Here’s an interesting article from on whether homeschooled kids should be able to join athletic teams for other schools.

It’s another dimension of the homeschooling issue that exploded earlier this year when a court opined that parents couldn’t homeschool without a valid teaching credential, and it features a San Diego teen who goes to a charter school that helps homeschoolers. That’s just what we wrote about earlier this year.

The article follows Tate Forcier, a quarterback for Scripps Ranch High School in San Diego Unified, who “can’t imagine studying a textbook rather than studying a defense” on Fridays in the fall:

“I’ll tell my teacher, ‘I have a game today,’” Forcier said. “He’ll say, ‘That’s fine; you don’t have to come.’ And I’ll go to my football school and watch film all day.”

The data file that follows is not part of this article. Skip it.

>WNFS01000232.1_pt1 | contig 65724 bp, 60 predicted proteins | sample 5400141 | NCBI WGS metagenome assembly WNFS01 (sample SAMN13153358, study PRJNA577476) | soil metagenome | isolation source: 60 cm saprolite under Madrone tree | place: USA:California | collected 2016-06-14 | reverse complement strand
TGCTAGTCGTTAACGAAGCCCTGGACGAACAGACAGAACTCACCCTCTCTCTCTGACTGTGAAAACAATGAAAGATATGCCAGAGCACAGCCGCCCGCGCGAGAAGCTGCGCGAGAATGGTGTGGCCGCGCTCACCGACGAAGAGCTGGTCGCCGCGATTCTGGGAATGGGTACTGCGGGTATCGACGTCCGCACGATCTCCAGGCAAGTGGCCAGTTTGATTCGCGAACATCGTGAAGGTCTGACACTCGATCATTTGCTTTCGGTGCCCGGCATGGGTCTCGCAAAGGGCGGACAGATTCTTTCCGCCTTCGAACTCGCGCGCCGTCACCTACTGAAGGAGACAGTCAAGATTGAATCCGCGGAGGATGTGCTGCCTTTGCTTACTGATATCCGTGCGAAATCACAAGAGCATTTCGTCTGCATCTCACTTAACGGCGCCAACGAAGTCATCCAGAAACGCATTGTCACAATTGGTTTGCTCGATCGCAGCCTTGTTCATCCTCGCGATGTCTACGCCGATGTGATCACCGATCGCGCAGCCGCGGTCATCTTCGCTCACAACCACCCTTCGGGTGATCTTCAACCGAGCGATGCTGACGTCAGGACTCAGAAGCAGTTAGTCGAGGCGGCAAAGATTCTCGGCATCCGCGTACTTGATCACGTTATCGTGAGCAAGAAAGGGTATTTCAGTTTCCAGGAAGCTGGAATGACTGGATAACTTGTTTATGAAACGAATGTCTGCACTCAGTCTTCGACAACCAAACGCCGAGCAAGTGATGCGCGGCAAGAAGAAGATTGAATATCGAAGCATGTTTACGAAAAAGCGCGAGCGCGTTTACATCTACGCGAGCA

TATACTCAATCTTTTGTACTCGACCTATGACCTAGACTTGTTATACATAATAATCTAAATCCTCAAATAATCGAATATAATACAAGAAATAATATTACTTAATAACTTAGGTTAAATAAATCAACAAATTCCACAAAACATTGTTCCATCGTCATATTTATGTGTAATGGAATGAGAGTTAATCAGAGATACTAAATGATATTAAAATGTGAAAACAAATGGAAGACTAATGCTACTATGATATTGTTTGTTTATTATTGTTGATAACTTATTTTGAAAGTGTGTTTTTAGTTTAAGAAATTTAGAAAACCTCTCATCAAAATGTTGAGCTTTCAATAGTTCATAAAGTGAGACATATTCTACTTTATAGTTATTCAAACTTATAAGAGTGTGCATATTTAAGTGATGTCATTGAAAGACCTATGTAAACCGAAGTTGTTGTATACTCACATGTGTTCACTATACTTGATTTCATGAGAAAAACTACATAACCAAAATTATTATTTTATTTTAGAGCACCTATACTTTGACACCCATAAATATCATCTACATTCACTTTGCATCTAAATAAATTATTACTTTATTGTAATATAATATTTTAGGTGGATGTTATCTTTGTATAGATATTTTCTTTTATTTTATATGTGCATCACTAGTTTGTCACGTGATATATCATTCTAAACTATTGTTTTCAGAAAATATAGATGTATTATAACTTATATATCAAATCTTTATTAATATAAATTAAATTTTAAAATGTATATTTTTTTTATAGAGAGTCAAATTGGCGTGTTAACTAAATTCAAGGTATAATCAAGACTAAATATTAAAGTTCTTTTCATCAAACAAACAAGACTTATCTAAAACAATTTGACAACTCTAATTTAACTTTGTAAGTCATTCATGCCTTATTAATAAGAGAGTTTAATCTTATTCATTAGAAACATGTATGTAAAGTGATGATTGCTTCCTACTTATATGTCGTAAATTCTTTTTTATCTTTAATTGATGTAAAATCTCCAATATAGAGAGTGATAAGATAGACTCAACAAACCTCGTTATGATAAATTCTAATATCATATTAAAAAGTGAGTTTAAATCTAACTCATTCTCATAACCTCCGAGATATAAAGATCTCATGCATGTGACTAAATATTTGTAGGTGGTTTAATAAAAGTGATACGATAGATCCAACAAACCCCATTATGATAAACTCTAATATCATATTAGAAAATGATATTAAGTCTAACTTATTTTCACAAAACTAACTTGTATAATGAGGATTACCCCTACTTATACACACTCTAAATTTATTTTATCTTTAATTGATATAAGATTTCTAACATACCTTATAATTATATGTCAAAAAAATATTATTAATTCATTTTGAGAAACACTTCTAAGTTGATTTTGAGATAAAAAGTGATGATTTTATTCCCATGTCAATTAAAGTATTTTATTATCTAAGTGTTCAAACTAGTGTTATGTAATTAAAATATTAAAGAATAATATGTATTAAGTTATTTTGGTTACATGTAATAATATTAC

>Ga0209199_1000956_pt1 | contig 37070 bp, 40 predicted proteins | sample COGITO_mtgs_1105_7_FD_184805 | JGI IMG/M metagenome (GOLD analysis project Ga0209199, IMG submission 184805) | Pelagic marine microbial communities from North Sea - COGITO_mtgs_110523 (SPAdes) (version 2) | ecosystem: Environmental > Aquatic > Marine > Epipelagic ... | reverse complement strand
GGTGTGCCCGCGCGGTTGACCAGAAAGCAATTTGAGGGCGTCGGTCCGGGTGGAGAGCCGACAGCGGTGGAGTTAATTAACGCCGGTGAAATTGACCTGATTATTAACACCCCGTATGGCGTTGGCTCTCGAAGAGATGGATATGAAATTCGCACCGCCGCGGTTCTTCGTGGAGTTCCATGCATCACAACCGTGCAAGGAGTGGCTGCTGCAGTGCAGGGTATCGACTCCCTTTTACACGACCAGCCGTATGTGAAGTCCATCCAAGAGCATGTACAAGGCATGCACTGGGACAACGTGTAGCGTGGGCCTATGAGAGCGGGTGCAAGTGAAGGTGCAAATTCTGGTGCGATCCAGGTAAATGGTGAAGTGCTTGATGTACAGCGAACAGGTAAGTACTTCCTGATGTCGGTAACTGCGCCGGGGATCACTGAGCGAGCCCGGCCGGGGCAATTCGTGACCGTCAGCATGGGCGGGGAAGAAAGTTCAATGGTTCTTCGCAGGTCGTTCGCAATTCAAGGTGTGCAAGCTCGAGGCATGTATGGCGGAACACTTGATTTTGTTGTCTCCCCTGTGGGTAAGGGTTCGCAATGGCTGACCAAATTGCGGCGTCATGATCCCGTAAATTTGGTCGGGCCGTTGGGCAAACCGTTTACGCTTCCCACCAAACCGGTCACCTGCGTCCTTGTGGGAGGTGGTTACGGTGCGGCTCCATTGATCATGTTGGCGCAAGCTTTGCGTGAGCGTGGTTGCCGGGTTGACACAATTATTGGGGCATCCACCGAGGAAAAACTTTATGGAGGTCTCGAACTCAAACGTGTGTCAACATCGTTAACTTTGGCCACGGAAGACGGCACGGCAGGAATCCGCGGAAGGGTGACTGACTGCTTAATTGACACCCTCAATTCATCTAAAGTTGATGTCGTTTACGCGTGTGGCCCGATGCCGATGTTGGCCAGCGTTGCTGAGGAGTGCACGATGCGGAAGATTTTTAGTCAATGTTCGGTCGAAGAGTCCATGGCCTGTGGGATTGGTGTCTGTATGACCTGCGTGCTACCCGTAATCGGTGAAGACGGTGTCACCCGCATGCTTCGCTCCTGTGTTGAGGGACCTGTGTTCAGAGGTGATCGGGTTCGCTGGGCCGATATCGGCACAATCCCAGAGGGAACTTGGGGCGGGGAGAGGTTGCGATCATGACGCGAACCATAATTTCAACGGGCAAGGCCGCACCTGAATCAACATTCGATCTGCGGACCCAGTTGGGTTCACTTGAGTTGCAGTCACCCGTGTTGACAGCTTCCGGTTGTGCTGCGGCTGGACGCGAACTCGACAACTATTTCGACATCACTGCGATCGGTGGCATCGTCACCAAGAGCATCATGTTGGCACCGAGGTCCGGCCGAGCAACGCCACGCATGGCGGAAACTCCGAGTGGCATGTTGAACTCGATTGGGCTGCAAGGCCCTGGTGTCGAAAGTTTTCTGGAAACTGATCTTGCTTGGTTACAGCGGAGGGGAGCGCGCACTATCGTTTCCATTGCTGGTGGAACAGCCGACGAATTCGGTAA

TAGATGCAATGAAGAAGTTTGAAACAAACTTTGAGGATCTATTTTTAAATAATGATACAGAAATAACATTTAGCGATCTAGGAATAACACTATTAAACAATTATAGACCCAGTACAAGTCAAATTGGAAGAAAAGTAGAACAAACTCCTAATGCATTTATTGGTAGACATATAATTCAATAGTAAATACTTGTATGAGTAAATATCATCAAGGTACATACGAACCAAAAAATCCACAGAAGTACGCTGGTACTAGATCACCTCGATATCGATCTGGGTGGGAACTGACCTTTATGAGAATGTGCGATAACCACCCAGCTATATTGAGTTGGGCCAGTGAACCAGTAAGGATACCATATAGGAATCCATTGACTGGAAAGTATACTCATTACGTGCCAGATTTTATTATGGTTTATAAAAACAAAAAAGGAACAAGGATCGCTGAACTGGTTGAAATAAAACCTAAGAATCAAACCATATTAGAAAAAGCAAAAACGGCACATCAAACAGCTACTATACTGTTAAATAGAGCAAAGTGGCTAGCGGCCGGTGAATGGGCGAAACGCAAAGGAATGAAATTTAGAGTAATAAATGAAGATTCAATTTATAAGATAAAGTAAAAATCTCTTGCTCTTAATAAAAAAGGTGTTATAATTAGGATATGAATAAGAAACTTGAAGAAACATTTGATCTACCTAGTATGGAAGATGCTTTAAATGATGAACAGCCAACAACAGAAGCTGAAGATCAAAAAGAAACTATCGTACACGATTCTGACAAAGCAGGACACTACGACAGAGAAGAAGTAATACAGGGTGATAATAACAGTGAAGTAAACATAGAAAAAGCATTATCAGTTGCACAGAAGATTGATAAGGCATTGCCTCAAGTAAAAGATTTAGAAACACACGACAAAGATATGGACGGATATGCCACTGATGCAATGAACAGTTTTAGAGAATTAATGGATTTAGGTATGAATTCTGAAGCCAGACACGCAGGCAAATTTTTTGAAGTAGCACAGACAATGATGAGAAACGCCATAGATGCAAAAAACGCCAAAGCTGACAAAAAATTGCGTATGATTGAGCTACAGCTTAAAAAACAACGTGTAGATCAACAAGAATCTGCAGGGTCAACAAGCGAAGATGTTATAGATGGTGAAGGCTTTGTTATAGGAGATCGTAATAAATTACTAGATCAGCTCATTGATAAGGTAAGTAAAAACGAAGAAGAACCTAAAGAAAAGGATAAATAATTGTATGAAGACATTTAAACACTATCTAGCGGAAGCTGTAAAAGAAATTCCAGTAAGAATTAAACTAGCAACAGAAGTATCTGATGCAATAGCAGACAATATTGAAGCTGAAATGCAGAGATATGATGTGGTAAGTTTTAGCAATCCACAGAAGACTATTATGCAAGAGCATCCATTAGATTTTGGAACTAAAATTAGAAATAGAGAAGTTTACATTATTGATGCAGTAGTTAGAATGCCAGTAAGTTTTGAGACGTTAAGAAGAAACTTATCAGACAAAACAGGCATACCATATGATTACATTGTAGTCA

Forcier is different than most recruits. A member of the ESPNU150 (No. 141) and the 14th best quarterback in the country, he thrives in an alternative educational setting.

For two years at a public school, he was “getting left behind,” his father, Mike, said.

Now, he attends The Charter School of San Diego, a one-room facility where one student takes one class at a time with one teacher for three hours, two days a week.

Technically, it’s a charter school. Tate Forcier calls it “homeschooling, without a teacher coming to you.”

Because the school receives public money, the 6-foot-1, 183-pound University of Michigan commitment stars at Scripps Ranch, which is his local public school.

“Kids at other schools are always like, ‘You’re so cool; you’re so lucky to do that,’” said Forcier, who has doubled his workload to graduate in December. “It’s incredible. It’s like tutoring. I use every advantage I can get.”

The article goes on to say that other homeschooled teens aren’t as lucky, and are unable to participate in extracurricular activities such as athletics at public schools.


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